Wednesday, June 14, 2017

Philosophy of Singularity: Week 4


For the next six weeks I will be taking a special topics course, Philosophy of Singularity. This is the fourth post in a series of five where I will share my notes, definitions, summaries, and commentary from class lectures and discussions. These posts are living documents that I may edit, adapt, and develop as I gain more insights and information throughout the semester.

Class Summary and Personal Commentary

Required Reading
From Mind Loading to Mind Cloning by Martine Rothblatt

This week we had a guest lecture by Mark Olsen on consciousness. Defining consciousness itself can be difficult even without trying to determine if another agent is conscious. Loosely defined, consciousness is the state of being aware of one’s surroundings. However, I’d take it one step further to say it’s an awareness of not only one’s surroundings, but also to know what it’s like to be something. If that’s confusing, good, it’s supposed to be. To understand what it is like to be something is a subjective experience, or qualia.

However, the question posed by the instructor is not what is consciousness? But rather, how can you tell if another entity is conscious or not? Is the entity a philosophical zombie or conscious being?

The question isn’t as straight forward as you may think. Can you know with certainty that I am conscious? I know I’m conscious, or at least I think I know. Thomas Nagel calls this “the subjective character of experience.” I have a subjective experience that is unique to me and it consists of internal and external factors of my existence, but how can you know that? Can you know objectively my subjective experience?

Some of the things that make us human are the ability to tell stories, dream, imagine the future, fantasize, ponder the infinite, and philosophize. However, it is also possible to create a computational robot programmed by a human to describe or mimic these subjective experiences without having actually had the subjective experience. An entity, such as robust AI, could be programmed to use subjective language to give the allusion of consciousness without having a subjective experience. Could I be any different? Could I be a biological robot that experiences nothing? I am pretty certain I’m not, as I do experience the qualia of subjective experience, but how can I know that about another agent?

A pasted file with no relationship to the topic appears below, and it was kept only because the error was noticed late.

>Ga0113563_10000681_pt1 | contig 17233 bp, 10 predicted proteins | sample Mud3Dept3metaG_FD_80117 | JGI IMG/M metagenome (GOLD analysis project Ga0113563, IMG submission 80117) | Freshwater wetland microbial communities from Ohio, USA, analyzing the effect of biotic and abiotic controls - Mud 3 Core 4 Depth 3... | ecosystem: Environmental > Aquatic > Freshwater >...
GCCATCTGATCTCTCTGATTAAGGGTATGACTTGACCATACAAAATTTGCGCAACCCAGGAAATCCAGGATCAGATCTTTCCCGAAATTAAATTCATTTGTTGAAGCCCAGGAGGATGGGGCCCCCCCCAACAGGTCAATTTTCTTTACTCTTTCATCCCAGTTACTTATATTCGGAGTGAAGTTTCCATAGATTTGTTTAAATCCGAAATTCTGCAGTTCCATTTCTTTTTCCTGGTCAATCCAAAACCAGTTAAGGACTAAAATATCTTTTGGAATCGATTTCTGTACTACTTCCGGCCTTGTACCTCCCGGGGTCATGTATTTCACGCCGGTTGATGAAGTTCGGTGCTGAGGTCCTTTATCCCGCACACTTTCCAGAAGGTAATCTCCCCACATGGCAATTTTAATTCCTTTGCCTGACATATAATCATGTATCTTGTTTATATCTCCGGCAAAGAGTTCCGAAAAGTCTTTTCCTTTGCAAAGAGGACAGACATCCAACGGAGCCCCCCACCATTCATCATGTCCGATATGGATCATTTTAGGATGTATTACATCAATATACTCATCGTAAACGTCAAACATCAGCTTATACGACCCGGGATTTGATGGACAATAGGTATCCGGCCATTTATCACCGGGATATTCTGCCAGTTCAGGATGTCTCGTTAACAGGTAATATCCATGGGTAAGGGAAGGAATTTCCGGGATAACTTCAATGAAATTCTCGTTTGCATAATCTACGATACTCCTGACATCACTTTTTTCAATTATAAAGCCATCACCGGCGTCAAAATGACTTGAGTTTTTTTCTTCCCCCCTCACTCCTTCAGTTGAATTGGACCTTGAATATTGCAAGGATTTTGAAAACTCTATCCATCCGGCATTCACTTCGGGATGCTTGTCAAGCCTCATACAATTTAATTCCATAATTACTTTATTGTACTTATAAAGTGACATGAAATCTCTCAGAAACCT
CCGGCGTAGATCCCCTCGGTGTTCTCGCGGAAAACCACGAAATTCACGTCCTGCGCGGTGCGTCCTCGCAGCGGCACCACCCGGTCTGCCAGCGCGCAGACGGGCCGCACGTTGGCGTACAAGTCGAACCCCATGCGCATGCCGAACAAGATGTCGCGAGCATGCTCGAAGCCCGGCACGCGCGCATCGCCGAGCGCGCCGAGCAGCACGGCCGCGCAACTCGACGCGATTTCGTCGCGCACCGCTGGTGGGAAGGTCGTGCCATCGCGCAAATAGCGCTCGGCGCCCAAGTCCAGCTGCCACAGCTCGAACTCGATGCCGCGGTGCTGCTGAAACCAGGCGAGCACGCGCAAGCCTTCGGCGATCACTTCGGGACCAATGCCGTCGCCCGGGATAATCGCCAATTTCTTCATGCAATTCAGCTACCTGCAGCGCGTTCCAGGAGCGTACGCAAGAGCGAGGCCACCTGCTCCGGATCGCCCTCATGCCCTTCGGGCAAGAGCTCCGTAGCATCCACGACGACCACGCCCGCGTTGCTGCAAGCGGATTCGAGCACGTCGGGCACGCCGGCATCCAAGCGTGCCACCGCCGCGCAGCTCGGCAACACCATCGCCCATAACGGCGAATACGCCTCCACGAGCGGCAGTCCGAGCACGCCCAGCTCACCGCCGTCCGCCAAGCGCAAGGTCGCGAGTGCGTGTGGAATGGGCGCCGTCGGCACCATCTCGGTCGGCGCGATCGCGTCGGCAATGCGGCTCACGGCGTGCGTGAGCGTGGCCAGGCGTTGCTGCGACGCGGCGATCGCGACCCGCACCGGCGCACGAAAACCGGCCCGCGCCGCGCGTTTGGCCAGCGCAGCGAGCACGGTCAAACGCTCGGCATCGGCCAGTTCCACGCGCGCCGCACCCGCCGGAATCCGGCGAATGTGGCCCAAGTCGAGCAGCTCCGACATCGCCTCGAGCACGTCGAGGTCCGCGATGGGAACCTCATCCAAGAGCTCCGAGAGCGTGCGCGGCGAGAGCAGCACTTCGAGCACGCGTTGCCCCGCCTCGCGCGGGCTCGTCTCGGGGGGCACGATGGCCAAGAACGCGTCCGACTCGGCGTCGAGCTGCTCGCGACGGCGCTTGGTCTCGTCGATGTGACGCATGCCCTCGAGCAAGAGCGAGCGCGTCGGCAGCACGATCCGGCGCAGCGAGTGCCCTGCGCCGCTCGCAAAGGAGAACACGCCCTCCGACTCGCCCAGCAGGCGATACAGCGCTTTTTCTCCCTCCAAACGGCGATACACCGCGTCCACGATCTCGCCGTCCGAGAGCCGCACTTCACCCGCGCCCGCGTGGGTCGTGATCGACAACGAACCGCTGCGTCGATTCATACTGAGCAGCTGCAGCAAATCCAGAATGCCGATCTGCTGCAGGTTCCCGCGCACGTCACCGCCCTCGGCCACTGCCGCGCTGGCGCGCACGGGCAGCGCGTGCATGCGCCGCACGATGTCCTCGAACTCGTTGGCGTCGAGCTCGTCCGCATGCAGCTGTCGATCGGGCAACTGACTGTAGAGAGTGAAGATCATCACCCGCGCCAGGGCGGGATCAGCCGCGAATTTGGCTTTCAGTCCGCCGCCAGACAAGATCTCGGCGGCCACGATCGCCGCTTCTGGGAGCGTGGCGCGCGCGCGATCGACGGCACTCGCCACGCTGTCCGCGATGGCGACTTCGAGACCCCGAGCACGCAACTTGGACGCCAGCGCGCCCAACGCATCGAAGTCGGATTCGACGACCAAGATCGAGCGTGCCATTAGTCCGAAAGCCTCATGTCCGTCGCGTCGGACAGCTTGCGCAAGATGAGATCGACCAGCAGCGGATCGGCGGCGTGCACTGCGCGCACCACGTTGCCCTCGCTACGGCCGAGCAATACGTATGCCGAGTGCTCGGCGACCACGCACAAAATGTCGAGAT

For example, I could take a trip to Italy and describe in detail the experience to a friend. The friend might be able to describe it to another friend or describe the experience back to me with impeccable detail, but still not have the subjective experience of going to Italy. The friend could even tell me they went on a trip to Italy without ever having been to Italy. It’s not a perfect analogy, but you can see the point.

Martin Bothblatt, author and entrepreneur, comments on nature of consciousness in relation to mind cloning, “Let’s start with the term mind cloning. It means copying the essence of a person’s consciousness. We need the wiggle room of ‘essence’ for two reasons. First, there is no such thing as a perfect copy of anything. At least at the subatomic level, things change too quickly to permit any kind of perfect copy. […] The second reason we need the wiggle room of essence is that consciousness is not an objective quality…Consciousness is subjective, or personal, to its processor. This means there is only one of each consciousness, by definition of it being a subjective quantity. However, a person who had all of another’s mannerisms, personality traits, recollections, feelings, beliefs, attitudes, and values would surely be the essence of the other’s consciousness. The mind clone would know they were the same as, but also different from, the original—in much the same way we realize that we are the same as, but different from, the person we were ten years ago.”

This puts into perspective how a subjective consciousness is also a changing consciousness, and therefore we must ask, is the self an allusion?

Due to the nature of a subjective consciousness there seems to be no evident way of objectively knowing if another agent is conscious or not. Perhaps, the only way to determine if an entity is conscious is to create consciousness, and in the process of creation, the mysteries of consciousness will unfold.


Key Terms Defined


Qualia: individual instances of subjective, conscious experience. Essentially, what is it like to experience a particular state of experience?

Philosophical Zombie: a hypothetical being that from the outside is indistinguishable from a normal human being but lacks conscious experience, qualia, or sentience.

Mind Cloning: is the hypothetical process of scanning the mental state of a particular brain substrate and copying it to a computer. The computer could then run a simulation model of the brain's information processing, such that it responds in essentially the same way as the original brain and experiences having a conscious mind.